Birds in flight may be beautiful, but their departure sometimes leaves the nest unprotected. And when that nest is in a condominium community, property managers and boards must do their best to compensate.
This region is full of snowbirds, who fly away from home during cold wintry weather, returning in the spring. Others are more like snow eagles, flying toward New England’s condos for the more challenging winter season, relishing snow, ice and hot toddies by the fire.
Regardless of which flight pattern applies, prolonged absences from individual units present associations and managers with a different set of issues, ranging from governance to insurance coverage, to the consequences of unforeseen damage. While only about 10 percent of New Englanders flock to Florida or other hot spots during the winter, their absence requires increased vigilance from management.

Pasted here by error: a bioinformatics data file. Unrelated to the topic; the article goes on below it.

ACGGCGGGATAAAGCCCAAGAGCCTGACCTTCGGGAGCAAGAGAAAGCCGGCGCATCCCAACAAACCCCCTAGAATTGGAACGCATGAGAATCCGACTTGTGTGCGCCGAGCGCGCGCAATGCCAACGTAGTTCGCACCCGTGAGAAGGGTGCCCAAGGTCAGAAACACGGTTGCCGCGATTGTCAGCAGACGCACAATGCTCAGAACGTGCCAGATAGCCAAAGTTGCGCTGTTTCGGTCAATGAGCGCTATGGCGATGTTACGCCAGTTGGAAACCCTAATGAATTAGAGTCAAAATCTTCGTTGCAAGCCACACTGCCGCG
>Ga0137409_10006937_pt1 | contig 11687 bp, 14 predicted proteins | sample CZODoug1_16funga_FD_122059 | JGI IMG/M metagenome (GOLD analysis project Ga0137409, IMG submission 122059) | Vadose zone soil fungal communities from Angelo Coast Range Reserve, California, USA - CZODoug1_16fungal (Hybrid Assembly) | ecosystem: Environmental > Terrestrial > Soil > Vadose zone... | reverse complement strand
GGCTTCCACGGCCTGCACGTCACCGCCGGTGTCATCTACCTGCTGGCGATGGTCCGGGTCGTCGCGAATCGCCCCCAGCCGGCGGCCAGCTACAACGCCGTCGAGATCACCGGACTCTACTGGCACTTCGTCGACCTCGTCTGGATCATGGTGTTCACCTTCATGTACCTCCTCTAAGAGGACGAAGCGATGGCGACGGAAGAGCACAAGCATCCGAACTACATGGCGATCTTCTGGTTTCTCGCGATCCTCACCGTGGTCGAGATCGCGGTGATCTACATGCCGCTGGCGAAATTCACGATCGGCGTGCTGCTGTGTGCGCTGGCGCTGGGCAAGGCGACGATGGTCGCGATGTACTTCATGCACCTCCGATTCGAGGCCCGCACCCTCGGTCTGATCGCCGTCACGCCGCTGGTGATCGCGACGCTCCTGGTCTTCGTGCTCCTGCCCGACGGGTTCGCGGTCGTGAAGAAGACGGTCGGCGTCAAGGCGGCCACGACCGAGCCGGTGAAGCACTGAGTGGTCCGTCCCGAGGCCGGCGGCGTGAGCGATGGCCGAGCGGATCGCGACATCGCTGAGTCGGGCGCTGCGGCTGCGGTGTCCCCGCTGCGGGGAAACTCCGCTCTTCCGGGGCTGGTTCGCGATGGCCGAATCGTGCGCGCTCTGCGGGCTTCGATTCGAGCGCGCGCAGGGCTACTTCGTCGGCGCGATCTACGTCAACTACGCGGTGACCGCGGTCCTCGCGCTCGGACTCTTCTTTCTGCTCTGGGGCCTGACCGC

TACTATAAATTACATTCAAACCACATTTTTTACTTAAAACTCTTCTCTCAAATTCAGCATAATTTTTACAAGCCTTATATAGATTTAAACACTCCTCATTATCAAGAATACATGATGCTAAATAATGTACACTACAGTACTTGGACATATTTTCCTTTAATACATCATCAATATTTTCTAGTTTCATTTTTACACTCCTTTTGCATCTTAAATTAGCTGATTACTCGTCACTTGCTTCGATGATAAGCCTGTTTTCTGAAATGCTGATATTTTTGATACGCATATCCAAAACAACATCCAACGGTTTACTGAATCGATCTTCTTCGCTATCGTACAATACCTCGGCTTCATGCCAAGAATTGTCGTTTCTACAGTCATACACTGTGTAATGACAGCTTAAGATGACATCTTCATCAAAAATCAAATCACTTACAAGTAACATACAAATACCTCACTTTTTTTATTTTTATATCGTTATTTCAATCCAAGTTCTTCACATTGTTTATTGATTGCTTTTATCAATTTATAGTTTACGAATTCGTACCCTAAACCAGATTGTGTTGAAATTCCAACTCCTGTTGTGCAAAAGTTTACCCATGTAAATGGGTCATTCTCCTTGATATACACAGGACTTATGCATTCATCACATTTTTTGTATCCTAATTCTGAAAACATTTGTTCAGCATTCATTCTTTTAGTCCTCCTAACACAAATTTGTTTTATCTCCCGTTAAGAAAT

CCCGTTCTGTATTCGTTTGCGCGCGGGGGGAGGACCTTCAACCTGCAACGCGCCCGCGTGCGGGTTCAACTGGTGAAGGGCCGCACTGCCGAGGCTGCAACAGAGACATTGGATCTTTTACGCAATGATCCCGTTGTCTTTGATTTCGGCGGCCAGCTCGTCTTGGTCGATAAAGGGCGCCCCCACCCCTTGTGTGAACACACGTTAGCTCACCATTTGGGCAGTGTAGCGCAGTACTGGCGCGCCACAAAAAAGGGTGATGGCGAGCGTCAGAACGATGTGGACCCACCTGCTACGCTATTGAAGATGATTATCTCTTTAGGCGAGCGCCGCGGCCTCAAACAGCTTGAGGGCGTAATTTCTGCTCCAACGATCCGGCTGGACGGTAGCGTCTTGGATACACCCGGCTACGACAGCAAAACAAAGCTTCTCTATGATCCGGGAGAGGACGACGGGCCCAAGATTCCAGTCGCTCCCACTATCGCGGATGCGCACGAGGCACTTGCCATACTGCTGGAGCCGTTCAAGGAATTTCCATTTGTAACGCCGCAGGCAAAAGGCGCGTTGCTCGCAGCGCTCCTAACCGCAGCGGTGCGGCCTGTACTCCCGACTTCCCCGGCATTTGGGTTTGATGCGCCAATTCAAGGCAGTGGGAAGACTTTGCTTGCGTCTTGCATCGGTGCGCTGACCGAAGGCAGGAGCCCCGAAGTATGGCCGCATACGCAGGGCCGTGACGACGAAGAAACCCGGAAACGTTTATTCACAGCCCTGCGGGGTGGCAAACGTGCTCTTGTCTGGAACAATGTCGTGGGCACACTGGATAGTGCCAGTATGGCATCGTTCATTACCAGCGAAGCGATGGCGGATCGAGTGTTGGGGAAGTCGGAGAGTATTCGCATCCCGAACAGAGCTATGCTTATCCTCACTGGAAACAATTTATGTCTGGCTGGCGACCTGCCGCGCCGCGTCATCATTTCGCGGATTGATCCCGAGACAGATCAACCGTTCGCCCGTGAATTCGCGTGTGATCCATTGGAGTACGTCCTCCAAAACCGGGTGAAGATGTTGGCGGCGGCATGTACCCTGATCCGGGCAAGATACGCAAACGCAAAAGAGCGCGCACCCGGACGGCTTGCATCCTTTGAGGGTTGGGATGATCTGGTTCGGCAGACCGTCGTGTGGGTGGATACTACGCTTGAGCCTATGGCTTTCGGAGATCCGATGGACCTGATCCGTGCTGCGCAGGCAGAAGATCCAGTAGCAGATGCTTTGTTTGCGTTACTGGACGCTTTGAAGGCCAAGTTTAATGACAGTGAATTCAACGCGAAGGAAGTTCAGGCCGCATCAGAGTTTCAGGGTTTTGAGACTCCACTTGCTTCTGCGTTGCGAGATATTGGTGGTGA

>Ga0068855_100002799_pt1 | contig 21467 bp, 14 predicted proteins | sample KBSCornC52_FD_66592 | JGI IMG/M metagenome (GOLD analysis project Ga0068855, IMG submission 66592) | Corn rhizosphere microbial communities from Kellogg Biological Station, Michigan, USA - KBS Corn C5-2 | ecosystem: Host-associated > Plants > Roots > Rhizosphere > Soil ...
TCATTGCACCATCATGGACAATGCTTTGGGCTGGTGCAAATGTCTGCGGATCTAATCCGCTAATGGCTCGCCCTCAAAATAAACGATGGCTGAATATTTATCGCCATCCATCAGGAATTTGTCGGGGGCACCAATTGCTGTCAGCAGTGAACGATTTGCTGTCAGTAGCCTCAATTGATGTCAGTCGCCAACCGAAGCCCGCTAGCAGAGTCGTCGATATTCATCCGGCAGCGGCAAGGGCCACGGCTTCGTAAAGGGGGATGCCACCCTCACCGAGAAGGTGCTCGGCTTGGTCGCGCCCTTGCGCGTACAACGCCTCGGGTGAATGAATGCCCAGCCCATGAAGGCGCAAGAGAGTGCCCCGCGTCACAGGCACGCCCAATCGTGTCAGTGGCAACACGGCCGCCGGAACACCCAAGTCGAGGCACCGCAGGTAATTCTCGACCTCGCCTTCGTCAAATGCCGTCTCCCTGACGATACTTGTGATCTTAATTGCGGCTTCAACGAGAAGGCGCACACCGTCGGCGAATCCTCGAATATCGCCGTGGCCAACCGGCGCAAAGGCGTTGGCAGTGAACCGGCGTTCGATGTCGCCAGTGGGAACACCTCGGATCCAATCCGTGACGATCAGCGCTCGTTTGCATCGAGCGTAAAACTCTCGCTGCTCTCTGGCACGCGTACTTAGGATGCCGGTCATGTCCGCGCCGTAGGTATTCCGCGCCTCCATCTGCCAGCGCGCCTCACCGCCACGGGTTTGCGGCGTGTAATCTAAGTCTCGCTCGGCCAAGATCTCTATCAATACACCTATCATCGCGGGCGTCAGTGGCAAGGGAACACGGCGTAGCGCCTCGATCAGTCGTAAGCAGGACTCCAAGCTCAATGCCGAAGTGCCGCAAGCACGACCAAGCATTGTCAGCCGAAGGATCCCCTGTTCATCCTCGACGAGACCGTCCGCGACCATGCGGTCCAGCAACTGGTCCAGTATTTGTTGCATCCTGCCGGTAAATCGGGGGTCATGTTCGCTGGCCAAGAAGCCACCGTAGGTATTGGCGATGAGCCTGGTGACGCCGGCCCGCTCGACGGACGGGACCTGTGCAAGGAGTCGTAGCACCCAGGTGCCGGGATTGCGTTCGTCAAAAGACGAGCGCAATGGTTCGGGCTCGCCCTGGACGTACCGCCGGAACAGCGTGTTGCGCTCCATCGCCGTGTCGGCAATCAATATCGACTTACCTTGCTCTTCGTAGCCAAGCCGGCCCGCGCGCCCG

Lou Gargiulo, founder and CEO of Great North Property Management in Nashua, New Hampshire, says those in the 55+ age group are more likely to travel during the winter, with residents splitting their time between New England and a warmer climate. Planning for their absence is critical, he says.
“Typically, we prepare people in advance … to make sure certain things are accomplished,” Gargiulo says. “They have to leave a forwarding address and a phone number, plus have someone local on call, in the event of an emergency.” Great North oversees 185 communities in New Hampshire, Maine and Massachusetts—among them 40 condo associations. With that level of responsibility, the company provides residents with guidance on the appropriate measures to take before leaving, to help prevent flooding or other mishaps from occurring.